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2011 ag exports forecast at near record

Fiscal year 2011 agricultural exports are forecast to be the second highest level ever at $113 billion, which is $5.5 billion greater than the 2010 forecast and nearly $17 billion above 2009. Much of the increase is due to increased grain and feed shipments resulting from sharply reduced competition from Russia, Kazakhstan, and the Ukraine. Record exports are forecast for China as it surpasses Mexico to become the second largest U.S. market. Though imports are forecast at a record $81.5 billion, the agricultural trade surplus is forecast to be the second highest ever at $31.5 billion as agriculture remains one of the few industry sectors to consistently post a trade surplus.

The fiscal 2011 export forecast for horticultural products is a record $24.5 billion, $1.7 billion higher than the 2010 estimate. Fresh fruit and vegetable exports are forecast at a record $6.2 billion, as exports to Canada and Japan, and the EU, should continue to expand. Processed fruit and vegetable exports are forecast at $6.2 billion with prices for several processed products expected to continue rising with demand from top markets.

Much of the increase in exports in FY 2011 is expected to be headed to Asia (up $2.3 billion). Strong demand for U.S. cotton should account for much of the increase in China (up $1 billion) while shipments of tree nuts, pork, corn, and soybeans are also expected to contribute to the record forecast. China is forecast to surpass Mexico and become the second largest U.S. market. Japan is forecast up slightly over the current year due in part to increased fresh fruit and pork demand. The forecast for Southeast Asia is up $600 million over 2010 as lower soybean and soybean meal are more than offset by greater wheat, cotton, and high value product shipments. Exports to South Asia are forecast up $400 million over the current year due to greater cotton demand in Pakistan and continued growth in pulse and horticultural exports to India.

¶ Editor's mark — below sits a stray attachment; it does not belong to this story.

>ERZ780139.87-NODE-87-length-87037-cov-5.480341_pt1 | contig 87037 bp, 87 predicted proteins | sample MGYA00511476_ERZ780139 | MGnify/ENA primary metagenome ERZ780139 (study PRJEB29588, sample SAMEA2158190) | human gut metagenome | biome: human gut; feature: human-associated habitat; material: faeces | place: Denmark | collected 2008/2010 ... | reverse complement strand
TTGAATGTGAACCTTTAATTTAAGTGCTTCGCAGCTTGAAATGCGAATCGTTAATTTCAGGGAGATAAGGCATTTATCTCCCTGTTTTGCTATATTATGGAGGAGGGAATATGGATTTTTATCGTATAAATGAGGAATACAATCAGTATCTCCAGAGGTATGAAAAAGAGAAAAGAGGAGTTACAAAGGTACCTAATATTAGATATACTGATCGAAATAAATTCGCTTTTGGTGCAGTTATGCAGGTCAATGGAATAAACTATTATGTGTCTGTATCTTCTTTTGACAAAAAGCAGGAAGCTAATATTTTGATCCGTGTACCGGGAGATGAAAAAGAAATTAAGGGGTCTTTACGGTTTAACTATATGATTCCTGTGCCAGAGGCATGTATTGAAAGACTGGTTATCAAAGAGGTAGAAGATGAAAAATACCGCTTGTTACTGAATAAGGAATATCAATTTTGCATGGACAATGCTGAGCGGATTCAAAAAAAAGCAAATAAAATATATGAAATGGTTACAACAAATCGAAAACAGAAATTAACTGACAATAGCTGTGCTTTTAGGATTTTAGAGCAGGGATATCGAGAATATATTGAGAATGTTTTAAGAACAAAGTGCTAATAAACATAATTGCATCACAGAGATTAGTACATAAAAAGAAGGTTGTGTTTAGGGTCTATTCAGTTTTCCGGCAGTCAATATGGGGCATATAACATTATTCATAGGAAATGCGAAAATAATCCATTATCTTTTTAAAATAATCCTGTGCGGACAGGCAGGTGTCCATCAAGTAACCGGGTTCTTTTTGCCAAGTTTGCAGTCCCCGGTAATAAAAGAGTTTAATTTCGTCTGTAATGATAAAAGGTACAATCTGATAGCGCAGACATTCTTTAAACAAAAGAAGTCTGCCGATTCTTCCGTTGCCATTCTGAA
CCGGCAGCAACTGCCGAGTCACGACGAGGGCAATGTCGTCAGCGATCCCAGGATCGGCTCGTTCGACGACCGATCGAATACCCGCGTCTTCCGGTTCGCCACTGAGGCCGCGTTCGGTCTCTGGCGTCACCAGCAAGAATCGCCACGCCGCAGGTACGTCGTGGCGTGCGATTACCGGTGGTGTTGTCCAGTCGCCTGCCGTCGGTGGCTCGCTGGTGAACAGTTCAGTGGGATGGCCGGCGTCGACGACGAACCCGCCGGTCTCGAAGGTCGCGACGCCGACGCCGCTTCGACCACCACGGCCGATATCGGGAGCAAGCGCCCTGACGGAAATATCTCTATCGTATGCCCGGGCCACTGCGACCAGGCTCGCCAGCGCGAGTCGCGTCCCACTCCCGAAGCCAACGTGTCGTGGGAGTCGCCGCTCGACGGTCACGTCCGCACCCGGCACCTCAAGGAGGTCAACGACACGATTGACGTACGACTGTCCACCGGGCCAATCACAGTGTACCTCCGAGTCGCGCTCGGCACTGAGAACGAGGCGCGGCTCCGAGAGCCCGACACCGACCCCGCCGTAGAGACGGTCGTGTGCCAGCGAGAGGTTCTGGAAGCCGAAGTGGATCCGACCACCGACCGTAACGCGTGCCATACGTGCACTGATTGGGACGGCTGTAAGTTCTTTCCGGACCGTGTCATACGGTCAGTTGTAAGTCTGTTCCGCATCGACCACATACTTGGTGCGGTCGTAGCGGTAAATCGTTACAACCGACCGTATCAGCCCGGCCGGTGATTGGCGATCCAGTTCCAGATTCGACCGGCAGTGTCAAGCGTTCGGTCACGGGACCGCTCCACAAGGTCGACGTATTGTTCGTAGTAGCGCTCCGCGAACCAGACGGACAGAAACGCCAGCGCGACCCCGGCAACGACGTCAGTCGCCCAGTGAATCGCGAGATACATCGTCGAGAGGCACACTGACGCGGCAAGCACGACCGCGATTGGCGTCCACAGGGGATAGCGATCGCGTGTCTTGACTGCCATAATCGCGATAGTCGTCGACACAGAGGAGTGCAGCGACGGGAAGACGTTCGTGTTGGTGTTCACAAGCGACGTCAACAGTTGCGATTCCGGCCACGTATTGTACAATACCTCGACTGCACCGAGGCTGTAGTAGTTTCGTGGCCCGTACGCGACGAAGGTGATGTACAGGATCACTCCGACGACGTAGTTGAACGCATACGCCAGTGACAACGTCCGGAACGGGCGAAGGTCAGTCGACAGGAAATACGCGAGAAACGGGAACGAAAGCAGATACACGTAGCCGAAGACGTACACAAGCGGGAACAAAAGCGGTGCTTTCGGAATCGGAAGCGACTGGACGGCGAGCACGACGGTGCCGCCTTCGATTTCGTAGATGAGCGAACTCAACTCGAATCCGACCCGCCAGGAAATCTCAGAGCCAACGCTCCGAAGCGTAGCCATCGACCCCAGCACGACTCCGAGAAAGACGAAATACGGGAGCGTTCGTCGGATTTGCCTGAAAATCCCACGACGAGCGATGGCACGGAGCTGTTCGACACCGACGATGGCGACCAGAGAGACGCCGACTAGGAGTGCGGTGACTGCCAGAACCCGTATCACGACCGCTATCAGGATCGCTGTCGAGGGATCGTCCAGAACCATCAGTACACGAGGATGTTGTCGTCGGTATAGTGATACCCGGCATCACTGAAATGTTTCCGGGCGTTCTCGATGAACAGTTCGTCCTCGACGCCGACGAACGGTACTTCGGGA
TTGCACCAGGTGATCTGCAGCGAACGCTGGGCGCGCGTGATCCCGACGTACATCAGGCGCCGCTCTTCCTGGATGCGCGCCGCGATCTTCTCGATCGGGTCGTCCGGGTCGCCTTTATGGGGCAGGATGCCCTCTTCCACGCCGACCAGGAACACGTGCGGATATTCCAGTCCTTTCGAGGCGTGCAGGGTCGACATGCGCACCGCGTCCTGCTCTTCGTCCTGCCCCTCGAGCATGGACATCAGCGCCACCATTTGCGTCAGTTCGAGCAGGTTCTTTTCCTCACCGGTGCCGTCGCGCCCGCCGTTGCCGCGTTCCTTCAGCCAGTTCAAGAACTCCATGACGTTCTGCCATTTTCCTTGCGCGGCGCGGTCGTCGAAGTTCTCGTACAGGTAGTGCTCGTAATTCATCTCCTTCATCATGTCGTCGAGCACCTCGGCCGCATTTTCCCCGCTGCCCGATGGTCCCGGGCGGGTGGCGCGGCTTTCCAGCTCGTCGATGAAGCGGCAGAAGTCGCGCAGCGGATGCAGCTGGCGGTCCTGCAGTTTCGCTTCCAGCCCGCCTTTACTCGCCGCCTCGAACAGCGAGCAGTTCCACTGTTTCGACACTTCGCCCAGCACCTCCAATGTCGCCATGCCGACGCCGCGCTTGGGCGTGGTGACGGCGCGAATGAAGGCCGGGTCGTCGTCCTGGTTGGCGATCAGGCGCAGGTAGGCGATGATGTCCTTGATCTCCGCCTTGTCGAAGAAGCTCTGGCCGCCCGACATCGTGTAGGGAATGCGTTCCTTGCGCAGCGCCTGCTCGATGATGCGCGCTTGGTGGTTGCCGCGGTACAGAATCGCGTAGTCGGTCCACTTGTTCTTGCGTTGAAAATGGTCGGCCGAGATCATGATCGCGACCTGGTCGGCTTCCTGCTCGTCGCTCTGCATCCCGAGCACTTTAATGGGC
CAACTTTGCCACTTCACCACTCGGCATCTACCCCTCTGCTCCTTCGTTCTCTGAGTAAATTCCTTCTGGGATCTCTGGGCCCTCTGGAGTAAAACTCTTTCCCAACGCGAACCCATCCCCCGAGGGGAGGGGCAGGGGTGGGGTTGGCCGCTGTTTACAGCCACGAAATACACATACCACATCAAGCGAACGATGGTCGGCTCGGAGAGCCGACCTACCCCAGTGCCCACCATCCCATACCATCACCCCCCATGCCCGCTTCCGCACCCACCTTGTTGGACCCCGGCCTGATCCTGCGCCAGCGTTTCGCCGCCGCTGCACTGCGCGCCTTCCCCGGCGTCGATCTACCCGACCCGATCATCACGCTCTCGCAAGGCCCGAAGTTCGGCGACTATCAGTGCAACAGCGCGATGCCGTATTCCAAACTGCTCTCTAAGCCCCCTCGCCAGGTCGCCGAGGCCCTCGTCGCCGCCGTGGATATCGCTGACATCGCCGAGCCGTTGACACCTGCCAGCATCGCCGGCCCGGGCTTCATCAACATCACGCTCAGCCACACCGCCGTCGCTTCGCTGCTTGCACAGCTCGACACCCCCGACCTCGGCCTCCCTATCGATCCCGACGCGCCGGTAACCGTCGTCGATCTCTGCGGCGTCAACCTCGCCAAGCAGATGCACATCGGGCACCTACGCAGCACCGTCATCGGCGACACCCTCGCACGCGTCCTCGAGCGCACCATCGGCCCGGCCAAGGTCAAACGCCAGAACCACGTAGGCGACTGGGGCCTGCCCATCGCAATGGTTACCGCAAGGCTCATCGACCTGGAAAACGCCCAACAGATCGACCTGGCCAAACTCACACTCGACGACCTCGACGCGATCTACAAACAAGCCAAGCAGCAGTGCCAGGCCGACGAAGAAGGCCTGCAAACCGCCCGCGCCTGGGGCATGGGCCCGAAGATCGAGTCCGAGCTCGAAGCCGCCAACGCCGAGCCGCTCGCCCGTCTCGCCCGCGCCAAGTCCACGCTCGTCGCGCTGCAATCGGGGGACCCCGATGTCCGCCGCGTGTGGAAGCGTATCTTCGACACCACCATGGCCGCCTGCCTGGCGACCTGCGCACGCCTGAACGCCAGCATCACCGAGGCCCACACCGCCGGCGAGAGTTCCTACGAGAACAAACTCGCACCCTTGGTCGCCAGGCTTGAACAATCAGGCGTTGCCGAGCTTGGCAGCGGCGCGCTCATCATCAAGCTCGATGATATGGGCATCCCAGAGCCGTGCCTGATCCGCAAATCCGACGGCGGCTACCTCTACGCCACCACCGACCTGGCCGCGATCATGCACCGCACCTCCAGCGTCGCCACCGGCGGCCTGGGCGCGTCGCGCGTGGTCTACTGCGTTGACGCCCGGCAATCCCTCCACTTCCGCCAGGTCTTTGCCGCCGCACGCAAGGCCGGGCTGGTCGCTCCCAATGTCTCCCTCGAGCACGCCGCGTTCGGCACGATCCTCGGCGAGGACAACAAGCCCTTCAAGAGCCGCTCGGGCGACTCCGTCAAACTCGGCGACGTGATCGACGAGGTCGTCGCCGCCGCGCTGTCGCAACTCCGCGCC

The Western Hemisphere is forecast up $2.0 billion over the current fiscal year as exports to Canada and Mexico are stronger based on more horticultural exports to Canada and greater corn and pork shipments to Mexico. Meanwhile, the forecast for both Central America and the Caribbean are up $200 million over FY 2010. South America is expected to be an improved market (up $700 million) based on continued strong demand from Peru and Brazil. Shipments of cotton to Brazil are expected to be strong while wheat to several markets in the region should be up due to less competition from Canadian supplies.


Exports to the EU are forecast up just $100 million over the current FY 2010 forecast as greater horticultural products and wheat should only be partially offset by lower soybean shipments. The Middle East and North Africa are forecast up as less export competition from Russia, Ukraine and Kazakhstan should lead to greater exports and higher prices for wheat, particularly in Turkey, Iraq, Egypt, Morocco, and Tunisia.

Originally posted Thursday, Sep. 9, 2010

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